Friday 12th April 2013 - by Kyl Chhatwal
Silvio Berlusconi. Former jester-in-chief, rascal, self-proclaimed “dream of all Italians.” Who recently found himself victim of another scandal, which—perhaps for the first time in his career—was not actually of his own making. In late March an advertising firm representing Ford India produced a series of ads for its compact, Figo, boasting an “extra-large boot.” One ad shows a cartoonish Berlusconi with three buxom Italian women bound and gagged in the boot of his car, one wearing
the now-infamous police uniform from the leaked photographs of Berlusconi’s Bunga Bunga parties. The tagline below the ad reads: “Leave your worries behind.”
The ads never ran, but still the outcry against them was swift and fierce. India was still reeling from two highly-publicized and vicious gang rape cases; and now here was this ad firm trying to sell a car based on a tasteless joke about Italy’s perpetual teenager of an ex-Prime Minister, and his perpetual philandering.
To present, the world has been treated to an enormously intimate look into the private life of Mr. Berlusconi, whose kinks and fetishes have become the stuff of daily news, and whose own private sexual language (“Bunga Bunga”) has entered the global lexicon.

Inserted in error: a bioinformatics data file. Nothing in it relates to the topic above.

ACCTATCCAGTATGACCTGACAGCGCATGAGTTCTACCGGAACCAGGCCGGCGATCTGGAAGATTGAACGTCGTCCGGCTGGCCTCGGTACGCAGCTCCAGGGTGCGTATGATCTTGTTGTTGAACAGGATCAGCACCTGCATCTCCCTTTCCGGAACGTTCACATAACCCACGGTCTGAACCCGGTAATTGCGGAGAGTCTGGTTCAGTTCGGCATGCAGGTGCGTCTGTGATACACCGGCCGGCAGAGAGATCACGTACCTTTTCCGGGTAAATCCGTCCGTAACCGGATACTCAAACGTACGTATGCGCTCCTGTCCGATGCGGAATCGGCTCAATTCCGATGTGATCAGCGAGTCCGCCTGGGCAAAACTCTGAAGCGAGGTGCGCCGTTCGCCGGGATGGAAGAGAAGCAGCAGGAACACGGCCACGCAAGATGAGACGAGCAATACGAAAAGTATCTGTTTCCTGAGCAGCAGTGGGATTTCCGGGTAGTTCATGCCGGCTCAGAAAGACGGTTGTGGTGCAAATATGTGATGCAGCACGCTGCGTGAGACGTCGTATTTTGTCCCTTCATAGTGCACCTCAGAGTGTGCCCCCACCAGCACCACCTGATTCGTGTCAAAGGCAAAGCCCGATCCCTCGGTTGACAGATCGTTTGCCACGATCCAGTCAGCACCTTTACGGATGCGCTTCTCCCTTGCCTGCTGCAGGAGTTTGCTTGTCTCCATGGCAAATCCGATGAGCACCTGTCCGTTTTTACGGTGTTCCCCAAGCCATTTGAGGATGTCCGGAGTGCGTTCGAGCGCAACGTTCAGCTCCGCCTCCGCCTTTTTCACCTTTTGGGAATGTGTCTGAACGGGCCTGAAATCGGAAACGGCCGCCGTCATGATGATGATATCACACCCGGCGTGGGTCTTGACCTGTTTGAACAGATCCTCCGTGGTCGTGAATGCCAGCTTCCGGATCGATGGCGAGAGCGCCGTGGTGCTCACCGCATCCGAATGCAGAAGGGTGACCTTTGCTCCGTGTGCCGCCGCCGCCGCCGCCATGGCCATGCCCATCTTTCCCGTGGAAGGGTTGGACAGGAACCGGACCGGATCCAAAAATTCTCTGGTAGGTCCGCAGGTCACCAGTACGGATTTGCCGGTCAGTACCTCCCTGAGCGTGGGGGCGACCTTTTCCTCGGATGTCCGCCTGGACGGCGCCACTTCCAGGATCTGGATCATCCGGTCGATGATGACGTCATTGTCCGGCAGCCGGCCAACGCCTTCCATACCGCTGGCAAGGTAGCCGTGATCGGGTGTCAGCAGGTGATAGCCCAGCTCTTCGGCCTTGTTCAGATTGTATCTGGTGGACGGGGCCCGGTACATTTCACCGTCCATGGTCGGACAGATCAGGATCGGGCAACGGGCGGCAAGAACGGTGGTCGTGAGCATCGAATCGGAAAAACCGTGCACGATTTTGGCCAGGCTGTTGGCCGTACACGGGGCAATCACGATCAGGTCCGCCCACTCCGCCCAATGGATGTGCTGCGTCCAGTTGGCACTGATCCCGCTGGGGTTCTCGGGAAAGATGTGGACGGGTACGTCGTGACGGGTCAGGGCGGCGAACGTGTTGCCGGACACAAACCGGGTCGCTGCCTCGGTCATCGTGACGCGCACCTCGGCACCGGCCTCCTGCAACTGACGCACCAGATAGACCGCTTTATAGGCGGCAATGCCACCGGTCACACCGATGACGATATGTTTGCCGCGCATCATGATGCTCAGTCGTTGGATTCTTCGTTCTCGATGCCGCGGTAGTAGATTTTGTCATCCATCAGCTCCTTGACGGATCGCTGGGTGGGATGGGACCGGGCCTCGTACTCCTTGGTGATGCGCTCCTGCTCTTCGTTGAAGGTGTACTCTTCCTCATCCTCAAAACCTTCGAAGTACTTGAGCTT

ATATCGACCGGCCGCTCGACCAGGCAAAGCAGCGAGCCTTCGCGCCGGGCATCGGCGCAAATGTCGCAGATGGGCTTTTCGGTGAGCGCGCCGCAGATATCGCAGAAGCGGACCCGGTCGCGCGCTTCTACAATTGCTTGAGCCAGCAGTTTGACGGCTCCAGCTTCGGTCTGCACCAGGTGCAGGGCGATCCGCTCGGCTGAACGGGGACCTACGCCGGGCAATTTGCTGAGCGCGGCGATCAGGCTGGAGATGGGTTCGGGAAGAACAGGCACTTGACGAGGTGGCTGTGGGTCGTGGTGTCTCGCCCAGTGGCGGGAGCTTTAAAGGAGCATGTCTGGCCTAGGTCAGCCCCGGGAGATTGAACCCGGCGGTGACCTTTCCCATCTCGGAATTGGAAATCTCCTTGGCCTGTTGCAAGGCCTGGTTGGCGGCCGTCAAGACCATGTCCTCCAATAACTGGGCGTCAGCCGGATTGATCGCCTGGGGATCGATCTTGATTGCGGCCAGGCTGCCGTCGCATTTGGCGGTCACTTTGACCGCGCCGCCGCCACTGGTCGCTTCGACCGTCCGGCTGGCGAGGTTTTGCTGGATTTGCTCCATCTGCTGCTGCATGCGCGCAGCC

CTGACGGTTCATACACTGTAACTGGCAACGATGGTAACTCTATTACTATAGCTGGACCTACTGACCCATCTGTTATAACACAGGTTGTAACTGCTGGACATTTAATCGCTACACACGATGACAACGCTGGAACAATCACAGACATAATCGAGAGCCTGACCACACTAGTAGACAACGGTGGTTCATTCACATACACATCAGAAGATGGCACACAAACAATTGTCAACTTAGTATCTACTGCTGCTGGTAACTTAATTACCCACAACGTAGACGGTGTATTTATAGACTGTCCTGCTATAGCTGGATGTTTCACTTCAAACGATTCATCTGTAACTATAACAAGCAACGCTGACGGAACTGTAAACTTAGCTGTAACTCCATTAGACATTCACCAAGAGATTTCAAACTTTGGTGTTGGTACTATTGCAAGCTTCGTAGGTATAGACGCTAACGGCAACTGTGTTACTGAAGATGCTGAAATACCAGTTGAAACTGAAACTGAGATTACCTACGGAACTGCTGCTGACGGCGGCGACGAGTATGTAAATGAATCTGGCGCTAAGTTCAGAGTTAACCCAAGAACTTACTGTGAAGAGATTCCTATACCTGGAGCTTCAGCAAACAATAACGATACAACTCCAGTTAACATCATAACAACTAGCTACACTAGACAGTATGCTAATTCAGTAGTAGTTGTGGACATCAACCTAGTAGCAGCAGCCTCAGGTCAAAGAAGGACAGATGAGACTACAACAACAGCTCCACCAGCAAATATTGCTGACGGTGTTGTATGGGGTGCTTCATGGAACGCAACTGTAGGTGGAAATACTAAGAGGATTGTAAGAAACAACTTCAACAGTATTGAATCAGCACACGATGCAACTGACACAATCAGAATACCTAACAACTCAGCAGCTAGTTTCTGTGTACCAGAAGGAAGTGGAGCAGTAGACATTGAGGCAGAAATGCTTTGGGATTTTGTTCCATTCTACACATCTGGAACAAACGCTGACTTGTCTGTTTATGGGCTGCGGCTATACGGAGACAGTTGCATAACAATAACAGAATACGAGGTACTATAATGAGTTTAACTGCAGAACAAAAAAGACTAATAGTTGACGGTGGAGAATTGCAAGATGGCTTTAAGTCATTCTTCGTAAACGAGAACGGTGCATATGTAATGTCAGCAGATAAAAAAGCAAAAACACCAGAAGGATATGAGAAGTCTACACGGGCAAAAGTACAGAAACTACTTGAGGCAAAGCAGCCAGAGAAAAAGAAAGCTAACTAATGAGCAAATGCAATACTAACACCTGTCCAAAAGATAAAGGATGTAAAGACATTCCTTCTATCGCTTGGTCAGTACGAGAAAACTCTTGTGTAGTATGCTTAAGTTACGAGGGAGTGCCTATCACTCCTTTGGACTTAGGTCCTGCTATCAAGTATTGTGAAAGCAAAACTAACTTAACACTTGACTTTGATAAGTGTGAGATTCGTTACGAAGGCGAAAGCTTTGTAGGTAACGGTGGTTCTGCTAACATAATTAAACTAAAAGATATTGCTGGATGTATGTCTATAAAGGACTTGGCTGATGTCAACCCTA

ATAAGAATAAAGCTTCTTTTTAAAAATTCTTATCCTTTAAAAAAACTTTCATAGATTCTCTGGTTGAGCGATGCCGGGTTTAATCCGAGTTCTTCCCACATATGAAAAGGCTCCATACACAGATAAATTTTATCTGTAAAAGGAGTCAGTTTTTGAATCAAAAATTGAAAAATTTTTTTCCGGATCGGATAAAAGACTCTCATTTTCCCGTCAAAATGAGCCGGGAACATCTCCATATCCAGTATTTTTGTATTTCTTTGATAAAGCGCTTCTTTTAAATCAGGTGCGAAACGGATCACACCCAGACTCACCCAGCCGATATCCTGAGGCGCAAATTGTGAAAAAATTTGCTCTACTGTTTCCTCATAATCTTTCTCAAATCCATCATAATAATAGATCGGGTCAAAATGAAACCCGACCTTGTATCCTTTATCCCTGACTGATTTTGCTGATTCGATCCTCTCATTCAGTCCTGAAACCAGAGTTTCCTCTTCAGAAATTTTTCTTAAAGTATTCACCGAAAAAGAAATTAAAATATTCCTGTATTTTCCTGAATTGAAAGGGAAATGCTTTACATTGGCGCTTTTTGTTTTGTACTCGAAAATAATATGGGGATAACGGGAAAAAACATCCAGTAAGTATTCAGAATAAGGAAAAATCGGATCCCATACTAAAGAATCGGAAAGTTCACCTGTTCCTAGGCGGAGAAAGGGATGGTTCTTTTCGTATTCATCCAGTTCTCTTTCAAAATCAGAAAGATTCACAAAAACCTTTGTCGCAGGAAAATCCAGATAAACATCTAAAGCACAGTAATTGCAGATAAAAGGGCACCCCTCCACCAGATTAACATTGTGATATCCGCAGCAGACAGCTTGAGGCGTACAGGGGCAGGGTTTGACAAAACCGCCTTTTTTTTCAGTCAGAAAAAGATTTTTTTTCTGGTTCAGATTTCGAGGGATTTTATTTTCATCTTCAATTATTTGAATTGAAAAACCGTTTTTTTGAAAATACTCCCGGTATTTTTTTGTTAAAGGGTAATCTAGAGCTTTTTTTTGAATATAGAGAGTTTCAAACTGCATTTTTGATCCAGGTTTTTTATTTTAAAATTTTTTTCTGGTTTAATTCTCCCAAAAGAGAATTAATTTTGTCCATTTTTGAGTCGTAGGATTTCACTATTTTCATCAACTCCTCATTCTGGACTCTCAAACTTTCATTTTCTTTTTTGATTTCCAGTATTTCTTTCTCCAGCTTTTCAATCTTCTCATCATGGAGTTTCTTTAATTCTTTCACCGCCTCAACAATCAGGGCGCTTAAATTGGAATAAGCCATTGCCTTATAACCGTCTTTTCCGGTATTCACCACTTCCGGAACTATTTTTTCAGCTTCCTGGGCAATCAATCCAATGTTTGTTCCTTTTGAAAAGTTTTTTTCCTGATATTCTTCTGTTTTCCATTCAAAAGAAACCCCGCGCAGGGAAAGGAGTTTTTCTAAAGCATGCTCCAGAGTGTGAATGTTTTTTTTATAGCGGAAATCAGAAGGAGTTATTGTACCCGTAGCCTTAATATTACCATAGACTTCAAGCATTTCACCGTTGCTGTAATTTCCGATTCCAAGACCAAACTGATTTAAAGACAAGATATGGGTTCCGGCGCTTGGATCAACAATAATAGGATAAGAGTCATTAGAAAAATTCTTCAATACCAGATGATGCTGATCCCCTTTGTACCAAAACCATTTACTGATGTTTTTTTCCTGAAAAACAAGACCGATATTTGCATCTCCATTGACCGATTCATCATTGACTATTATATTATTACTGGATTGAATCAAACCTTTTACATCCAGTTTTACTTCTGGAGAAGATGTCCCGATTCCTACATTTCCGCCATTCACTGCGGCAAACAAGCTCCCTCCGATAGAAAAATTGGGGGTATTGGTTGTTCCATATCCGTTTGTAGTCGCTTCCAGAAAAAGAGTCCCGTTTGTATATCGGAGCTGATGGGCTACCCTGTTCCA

But what does Bunga Bunga actually mean, if anything? Some close to Berlusconi claim it comes from a joke he used to tell—a racist one at that—involving an African tribe, sodomy, and his own Italian political opponents. One of Mr. Berlusconi former lovers, Sabina Began, has claimed that “Bunga Bunga” was simply a mispronunciation of her last name.
In fact, the phrase is much older than Mr. Berlusconi’s lascivious love fests, and dates to England prior to WWI. In 1910 an English aristocrat and hoaxster, Horace de Vere Cole, decided to play a trick on the British Royal Navy: he sent a false telegram to the HMS Dreadnought, a battleship moored in Dorset, claiming that the royal family of Abyssinia (Ethiopia) was coming on an official visit.
Except the “royal family” was actually a bunch of British writers and artists dressed in costumes and turbans with their faces darkened, all members of the now famous Bloomsbury Group. Among them was a 28-year-old Virginia Woolf. Allegedly, the hoaxters invented a sort of gibberish language to make their performance more believable, and as they stood staring up at the Dreadnought, they expressed their admiration to one another by exclaiming: “Bunga! Bunga!”
Below are two photos: first, the Ford India ad, with Berlusconi and his Bunga Bunga girls; and second, the Bunga Bunga royals of 1910, in full “Abyssinian” regalia. Virginia Woolf is on the far left.